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Border Patrol can now collect, keep social-media data

U.S. Customs and Border Protection has adopted a new rule that allows the agency to collect social-media data from those who cross the border.

The agency claims the exemption from Privacy Act provisions is necessary because it needs “to identity and understand relationships between individuals, entities, threats and events, and to monitor patterns of activity over extended periods of time that may be indicative of criminal, terrorist, or other threat.”

A number of privacy groups and interests had opposed the expansion of the exemptions to the privacy law, but the agency in a filing in the Federal Register explained that it needed to move forward.

It amended its regulations “to exempt portions of a newly established system of records … from certain provisions of the Privacy Act. Specifically, the department exempts portions of ‘DHS/CBP-024 CBP Intelligence Records System” from one or more protections of the act.

The Electronic Privacy Information Center opposed the exemptions, warning that the agency “will collect social-media information from Americans and placed that data outside legal protections provided by the Privacy Act.”

The privacy organization had lobbied for a decision that would keep such information protected.

“In a related FOIA lawsuit against DHS, EPIC obtained documents which revealed that federal agencies gather social media comments to identify individuals critical of the government,” EPIC said.

EPIC said the government database was to contain names, Social Security numbers, passport information, immigrant benefit data, public-source data – including social media information, reports of suspicious activities and metadata.

“Individuals covered by the database include individuals associated with CBP investigations (e.g. witnesses), individuals identified in classified or unclassified intelligence reports, individuals identified in immigration benefit data, and individuals identified in public news reports,” it said.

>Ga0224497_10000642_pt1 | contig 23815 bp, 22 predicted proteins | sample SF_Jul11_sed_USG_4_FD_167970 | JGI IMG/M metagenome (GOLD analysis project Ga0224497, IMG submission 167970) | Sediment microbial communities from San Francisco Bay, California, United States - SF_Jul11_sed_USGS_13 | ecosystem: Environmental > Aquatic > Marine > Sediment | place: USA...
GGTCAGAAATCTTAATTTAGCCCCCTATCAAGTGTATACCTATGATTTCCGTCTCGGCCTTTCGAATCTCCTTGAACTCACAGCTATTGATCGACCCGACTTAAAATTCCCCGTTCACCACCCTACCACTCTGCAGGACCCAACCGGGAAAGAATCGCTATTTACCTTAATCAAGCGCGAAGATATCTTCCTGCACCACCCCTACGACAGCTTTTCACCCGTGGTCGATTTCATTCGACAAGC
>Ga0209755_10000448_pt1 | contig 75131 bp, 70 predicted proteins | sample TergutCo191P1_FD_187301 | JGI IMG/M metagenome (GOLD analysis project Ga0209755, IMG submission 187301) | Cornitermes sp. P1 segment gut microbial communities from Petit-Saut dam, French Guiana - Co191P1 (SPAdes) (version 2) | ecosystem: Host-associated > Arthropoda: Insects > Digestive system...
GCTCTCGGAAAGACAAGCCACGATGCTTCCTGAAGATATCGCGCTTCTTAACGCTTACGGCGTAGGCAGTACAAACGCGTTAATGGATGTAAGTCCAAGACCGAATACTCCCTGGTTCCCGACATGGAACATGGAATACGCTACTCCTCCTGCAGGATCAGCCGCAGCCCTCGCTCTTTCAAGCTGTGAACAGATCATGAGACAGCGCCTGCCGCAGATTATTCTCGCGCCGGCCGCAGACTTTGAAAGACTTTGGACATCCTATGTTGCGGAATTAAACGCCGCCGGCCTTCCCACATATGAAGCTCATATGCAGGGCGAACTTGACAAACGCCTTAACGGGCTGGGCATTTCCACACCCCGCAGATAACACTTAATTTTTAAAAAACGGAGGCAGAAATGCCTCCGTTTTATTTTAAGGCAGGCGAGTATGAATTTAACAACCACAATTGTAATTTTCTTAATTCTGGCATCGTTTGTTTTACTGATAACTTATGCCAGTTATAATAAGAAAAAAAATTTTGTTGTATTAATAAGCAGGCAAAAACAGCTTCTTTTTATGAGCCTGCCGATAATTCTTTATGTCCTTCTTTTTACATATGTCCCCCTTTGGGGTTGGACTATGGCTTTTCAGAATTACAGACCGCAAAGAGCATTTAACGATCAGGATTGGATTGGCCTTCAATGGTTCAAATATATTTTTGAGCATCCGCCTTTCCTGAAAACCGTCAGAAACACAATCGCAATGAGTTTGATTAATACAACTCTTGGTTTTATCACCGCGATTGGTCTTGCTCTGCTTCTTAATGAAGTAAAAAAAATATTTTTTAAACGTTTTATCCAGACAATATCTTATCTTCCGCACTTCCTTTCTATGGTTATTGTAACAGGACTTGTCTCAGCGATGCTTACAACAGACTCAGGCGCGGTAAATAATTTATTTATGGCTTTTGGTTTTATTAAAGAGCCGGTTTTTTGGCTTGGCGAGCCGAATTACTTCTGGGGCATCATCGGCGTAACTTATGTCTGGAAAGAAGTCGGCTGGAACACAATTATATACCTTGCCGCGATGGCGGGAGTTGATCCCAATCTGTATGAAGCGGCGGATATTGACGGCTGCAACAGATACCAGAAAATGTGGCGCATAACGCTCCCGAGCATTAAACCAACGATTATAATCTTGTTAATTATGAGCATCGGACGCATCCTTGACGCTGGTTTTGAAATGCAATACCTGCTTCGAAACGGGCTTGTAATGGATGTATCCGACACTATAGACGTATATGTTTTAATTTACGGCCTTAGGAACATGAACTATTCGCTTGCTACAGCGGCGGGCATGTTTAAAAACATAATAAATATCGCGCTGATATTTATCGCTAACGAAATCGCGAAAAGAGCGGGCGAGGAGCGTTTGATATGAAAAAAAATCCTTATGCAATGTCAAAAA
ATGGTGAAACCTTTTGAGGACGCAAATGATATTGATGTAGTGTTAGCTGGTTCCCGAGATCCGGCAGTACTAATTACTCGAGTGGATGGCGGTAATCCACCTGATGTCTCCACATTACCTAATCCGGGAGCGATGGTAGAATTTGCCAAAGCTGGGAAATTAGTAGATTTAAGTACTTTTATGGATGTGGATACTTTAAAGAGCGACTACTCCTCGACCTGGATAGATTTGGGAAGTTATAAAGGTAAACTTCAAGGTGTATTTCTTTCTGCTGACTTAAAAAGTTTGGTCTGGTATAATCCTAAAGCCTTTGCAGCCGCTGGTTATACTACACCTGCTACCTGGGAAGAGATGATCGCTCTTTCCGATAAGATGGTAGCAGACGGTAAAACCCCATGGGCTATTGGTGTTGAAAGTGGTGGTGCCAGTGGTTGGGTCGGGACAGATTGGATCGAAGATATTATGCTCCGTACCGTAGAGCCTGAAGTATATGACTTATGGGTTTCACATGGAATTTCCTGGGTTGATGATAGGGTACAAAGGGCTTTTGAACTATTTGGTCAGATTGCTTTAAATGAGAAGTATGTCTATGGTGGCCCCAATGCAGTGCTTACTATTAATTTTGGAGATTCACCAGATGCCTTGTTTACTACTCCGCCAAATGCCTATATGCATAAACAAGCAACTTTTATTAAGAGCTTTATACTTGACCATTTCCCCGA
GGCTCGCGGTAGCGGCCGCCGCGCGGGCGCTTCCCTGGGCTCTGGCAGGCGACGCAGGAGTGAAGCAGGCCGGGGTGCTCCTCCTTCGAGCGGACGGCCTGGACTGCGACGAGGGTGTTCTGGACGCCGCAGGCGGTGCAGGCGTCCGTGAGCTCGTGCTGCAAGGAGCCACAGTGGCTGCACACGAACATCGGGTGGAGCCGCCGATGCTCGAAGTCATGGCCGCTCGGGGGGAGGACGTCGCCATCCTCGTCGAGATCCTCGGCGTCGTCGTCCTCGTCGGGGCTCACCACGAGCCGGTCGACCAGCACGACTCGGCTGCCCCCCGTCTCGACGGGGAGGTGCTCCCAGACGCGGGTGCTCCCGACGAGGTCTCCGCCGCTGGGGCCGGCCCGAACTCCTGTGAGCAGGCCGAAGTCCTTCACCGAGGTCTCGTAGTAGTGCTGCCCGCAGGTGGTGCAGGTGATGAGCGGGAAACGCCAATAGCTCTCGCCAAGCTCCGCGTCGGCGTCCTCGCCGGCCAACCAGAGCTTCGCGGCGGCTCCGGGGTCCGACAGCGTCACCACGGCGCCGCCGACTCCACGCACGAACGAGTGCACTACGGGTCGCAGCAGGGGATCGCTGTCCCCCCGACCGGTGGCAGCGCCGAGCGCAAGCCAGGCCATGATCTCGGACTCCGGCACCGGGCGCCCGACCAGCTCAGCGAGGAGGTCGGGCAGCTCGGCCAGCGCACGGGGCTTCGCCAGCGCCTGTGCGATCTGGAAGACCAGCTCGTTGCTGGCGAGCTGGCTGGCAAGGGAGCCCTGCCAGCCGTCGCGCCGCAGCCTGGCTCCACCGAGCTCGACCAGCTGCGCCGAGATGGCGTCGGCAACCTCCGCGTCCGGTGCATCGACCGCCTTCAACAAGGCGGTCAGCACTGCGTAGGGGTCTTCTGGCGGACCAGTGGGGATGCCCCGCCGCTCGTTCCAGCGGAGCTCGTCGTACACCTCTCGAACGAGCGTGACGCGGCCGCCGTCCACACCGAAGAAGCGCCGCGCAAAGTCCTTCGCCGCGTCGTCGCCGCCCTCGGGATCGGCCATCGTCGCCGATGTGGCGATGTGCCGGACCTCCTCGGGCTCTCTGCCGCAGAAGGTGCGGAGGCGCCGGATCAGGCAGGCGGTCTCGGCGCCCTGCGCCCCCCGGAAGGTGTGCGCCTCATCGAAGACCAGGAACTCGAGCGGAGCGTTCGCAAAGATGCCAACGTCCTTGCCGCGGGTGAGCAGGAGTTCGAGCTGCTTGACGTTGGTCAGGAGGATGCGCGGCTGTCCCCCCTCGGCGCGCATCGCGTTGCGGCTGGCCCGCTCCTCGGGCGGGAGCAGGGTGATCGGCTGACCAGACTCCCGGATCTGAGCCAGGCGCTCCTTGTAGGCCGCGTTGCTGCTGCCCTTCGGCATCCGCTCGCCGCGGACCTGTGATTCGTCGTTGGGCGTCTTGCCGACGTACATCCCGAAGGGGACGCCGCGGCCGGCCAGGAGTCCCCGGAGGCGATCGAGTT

EPIC said the database “will include an exorbitant amount of personal information.”

“Federal contractors, security experts, and EPIC have argued to the U.S. Supreme Court that much of this information simply should not be collected by the federal government,” it said.

The problem is that breaches of computer security happen often, the groups argued.

“This is illustrated by the 2015 data breach at OPM, which compromised the background investigation records of 21.5 million individuals. Also in 2015, the Internal Revenue Service reported that approximately 390,000 tax accounts were compromised exposing Social Security numbers, dates of birth, street addresses, and other sensitive information.”

“The CBP’s Intelligence Reporting System poses a significant threat to the First Amendment and marginalized groups in particular,” the group commented. “The …. database will not only collect social media information but use data mining tools to analyze the data.”

But the Federal Register announcement said that during investigations, “the accuracy of information obtained or introduced occasionally may be unclear, or the information may not be strictly relevant or necessary to a specific investigation. In the interests of effective law enforcement, it is appropriate to retain all information that may aid in establishing patterns of unlawful activity.”

The data can be collected from anyone who encounters the Border Patrol while crossing a border.